Facebook logo 

COUNTY OF MONTEREY

HEALTH DEPARTMENT

Nationally Accredited for Providing Quality Health Services

HOW DO I?


 

February 2019 Feb 2019
S M T W T F S
27 28 29 30 31 1 2
3 4 5 6 7 8 9
10 11 12 13 14 15 16
17 18 19 20 21 22 23
24 25 26 27 28 1 2

News

  • Notice of Monterey/San Benito County’s Continuum of Care (CoC) Application Process for Homeless Emergency Aid Program (HEAP) 2019 Notification of Funding Availability (NOFA).

    On behalf of the Leadership Council, the Coalition of Homeless Services Providers (CHSP) issued its Notice of Funding Availability (NOFA) for the Homeless Emergency Aid Program (HEAP) on February 8, 2019. Eligible activities include; expansion of homeless bed inventory through new emergency shelters, warming shelters, transitional, permanent or other homeless housing; operating and/or supportive services for new homeless beds; rental assistance, rapid rehousing, eviction prevention and/or move-in assistance; street outreach programs; health and safety education services; criminal justice diversion programs; housing navigation services; landlord mitigation programs; targeted case management and other related activities.

    2/11/2019 9:28:16 AM

  • Monterey County’s Water Resources Agency is looking for community members to serve on its Basin Management Advisory Committee

    The Monterey County Water Resources Agency is seeking applications for three (3) vacant public member seats on the Basin Management Advisory Committee (BMAC).

    2/6/2019 9:28:51 AM

  • Amendment to the Notice of Treatment for the Asian Citrus Psyllid

    Between December 6, 2018 and January 11, 2019, the California Department of Food and Agriculture (CDFA) confirmed the presence of Asian citrus psyllids (ACP), Diaphorina citri Kuwayama, a harmful exotic pest in the city of Soledad in Monterey County. This detection indicates that a breeding population exists in the area. The devastating citrus disease Huanglongbing (HLB) is spread by the feeding action of ACP. The ACP infestation is sufficiently isolated and localized to be amendable to the CDFA's ACP treatment work plan. A Program Environmental Impact Report (PIER) has been certified which analyzes the ACP treatment program in accordance with Public Resources Code, Sections 21000 et seq. The PEIR is available at www.cdfa.ca.gov/plant/peir. The treatment activities described are consistent with the PEIR.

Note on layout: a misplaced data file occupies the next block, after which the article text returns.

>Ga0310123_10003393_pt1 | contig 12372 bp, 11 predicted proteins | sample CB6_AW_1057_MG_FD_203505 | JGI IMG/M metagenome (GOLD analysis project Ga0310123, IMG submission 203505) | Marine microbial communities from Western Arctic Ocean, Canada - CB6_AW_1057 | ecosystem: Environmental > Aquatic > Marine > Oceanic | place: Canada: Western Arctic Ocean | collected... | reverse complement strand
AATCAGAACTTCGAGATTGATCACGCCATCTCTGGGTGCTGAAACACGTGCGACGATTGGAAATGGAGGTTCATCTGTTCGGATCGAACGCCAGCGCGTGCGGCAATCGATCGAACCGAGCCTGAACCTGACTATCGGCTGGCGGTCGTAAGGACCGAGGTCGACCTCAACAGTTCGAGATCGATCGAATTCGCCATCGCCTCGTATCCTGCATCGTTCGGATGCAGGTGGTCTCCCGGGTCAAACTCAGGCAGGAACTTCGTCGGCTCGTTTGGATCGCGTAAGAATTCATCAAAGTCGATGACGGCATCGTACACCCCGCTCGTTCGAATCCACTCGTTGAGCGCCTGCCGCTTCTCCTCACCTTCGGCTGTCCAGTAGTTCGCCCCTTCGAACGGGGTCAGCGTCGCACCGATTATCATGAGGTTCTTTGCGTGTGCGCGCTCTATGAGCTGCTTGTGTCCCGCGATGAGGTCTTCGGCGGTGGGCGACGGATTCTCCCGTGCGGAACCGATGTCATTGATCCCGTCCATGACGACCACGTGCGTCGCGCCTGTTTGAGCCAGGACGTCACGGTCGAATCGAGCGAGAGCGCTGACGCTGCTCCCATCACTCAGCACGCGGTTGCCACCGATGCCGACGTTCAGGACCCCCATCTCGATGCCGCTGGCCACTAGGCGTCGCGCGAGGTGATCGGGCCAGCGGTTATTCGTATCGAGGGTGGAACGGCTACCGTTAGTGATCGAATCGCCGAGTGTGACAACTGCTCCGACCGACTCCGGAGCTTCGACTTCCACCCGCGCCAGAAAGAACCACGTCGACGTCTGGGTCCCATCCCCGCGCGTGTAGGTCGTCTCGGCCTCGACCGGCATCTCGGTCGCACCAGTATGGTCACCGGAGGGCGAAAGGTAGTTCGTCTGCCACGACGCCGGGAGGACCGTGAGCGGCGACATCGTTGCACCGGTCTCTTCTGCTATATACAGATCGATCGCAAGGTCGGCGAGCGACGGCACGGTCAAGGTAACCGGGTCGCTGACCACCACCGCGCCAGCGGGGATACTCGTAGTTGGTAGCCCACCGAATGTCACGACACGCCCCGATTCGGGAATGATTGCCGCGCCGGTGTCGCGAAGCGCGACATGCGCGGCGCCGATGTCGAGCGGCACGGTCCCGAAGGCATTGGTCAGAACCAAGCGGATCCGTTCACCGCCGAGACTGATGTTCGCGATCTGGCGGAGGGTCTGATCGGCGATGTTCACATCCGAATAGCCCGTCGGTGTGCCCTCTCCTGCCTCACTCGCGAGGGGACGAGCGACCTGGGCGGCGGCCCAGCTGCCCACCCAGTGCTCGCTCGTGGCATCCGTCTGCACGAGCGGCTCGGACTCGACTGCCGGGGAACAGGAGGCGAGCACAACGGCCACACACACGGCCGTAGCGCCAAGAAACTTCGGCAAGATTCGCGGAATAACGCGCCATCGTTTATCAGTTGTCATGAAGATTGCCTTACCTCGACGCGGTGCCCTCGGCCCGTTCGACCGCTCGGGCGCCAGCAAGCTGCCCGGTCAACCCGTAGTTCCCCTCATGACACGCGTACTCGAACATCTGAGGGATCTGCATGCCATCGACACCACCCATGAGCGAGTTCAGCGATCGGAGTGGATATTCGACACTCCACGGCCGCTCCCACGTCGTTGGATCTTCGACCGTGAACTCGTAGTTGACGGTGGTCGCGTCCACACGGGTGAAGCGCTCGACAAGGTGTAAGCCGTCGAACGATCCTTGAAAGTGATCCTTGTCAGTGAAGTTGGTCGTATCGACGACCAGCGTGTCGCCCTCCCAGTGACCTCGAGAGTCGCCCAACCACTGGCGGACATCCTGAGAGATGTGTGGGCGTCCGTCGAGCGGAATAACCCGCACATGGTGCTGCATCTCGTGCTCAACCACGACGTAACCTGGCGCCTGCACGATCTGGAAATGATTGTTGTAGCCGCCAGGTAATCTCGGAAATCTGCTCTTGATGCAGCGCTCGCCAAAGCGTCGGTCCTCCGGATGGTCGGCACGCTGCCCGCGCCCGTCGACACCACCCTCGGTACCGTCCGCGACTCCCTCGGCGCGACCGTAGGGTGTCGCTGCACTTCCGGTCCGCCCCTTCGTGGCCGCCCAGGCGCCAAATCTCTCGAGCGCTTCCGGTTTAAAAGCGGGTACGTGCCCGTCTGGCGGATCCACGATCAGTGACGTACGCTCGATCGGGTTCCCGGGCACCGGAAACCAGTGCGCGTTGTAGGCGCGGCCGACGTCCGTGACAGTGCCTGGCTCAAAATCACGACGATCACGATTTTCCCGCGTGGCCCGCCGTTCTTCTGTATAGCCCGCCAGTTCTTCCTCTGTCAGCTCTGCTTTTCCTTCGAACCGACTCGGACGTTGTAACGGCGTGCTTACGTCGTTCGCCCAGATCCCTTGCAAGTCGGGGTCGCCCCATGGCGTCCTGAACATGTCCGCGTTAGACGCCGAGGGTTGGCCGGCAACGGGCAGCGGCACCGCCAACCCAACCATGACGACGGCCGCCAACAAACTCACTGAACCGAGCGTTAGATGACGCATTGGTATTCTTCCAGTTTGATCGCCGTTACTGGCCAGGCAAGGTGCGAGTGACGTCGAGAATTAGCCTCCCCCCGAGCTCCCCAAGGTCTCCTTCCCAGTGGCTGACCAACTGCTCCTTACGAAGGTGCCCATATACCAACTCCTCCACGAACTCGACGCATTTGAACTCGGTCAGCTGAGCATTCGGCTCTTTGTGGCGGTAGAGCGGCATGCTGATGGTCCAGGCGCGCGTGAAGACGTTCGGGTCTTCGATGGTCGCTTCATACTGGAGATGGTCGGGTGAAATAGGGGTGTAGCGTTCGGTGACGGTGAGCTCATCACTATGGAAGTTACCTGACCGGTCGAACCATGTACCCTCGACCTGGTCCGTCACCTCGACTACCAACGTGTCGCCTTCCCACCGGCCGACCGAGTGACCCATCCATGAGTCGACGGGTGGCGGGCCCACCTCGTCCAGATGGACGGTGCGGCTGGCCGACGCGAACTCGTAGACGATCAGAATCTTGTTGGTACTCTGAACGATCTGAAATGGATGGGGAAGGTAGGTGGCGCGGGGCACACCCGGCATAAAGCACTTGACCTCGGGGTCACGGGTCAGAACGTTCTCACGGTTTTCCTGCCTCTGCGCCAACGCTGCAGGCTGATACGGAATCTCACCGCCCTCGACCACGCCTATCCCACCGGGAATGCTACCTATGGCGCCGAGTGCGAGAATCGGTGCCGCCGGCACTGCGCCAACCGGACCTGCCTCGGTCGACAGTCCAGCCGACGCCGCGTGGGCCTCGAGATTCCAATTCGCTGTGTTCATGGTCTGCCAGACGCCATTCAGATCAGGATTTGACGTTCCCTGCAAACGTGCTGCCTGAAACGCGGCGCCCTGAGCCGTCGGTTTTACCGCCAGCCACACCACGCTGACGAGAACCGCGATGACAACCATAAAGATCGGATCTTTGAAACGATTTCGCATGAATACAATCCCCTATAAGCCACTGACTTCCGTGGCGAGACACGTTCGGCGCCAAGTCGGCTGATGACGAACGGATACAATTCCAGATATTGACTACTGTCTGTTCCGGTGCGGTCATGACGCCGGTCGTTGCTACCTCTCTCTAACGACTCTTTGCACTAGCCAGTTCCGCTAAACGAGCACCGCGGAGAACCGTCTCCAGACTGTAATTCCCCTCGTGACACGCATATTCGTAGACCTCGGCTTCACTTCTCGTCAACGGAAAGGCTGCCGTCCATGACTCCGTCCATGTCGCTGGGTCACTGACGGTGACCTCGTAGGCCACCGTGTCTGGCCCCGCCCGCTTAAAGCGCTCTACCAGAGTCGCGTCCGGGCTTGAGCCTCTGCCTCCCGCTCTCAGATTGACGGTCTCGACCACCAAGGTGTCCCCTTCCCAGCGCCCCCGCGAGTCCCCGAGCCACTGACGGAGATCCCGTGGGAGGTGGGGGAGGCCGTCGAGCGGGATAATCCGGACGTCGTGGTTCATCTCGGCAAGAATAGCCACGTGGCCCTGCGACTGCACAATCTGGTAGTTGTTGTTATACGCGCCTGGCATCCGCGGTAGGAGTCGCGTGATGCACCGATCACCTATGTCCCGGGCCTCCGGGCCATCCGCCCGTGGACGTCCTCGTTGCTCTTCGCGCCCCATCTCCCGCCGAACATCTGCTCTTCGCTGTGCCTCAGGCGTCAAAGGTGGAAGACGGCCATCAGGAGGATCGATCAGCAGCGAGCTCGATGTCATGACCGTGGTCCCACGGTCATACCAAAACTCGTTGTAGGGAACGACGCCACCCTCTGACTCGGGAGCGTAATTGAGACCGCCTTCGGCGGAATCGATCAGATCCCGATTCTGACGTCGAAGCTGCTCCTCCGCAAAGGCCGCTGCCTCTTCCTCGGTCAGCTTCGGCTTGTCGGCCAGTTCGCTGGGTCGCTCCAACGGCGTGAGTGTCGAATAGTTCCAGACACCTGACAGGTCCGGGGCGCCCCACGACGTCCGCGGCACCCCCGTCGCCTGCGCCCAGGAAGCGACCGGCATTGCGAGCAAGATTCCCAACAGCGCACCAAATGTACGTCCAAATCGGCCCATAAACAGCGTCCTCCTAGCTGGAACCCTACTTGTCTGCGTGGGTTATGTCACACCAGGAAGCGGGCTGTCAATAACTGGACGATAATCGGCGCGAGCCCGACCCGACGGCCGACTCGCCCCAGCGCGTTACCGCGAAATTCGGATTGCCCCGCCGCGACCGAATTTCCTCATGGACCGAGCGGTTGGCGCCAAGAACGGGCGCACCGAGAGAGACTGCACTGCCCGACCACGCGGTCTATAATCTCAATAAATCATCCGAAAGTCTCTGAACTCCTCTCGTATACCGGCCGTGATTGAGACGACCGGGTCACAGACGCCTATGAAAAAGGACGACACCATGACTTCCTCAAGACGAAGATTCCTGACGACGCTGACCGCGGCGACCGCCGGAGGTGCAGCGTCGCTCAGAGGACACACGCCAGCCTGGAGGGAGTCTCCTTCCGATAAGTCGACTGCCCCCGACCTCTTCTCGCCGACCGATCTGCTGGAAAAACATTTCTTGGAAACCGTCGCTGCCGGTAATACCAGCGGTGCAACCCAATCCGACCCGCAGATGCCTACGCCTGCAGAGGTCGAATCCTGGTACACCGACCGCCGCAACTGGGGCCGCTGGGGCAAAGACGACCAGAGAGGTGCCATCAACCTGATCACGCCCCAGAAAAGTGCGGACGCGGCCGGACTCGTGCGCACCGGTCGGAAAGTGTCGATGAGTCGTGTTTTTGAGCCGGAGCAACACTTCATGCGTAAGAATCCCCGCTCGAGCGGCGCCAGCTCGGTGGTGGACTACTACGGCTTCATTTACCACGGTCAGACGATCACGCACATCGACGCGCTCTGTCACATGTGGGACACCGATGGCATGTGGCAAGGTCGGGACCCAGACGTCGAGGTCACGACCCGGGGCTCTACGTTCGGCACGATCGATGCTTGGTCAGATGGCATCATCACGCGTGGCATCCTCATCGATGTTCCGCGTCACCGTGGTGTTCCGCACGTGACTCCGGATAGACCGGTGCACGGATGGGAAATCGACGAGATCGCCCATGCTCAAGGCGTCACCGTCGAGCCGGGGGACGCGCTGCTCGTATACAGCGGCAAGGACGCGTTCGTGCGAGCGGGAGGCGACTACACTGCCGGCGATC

2/4/2019

More

Foodborne Illness

Print

loading...

Report Your Illness

Think you got sick from something you ate? Let us know by answering a few questions about your symptoms, places you've visited, and what you ate.

(Health care professionals must follow the procedure listed in California's List of Reportable Conditions (pdf) to notify the California Department of Health of certain foodborne diseases.)

Please Seek Medical Advice

Contact your health care provider, especially if you are:
  • Pregnant, elderly, have a weak immune system, or if the ill person is an infant. Any of these conditions put people at higher risk of getting sick if exposed to germs in contaminated food, and at higher risk of developing serious medical problems.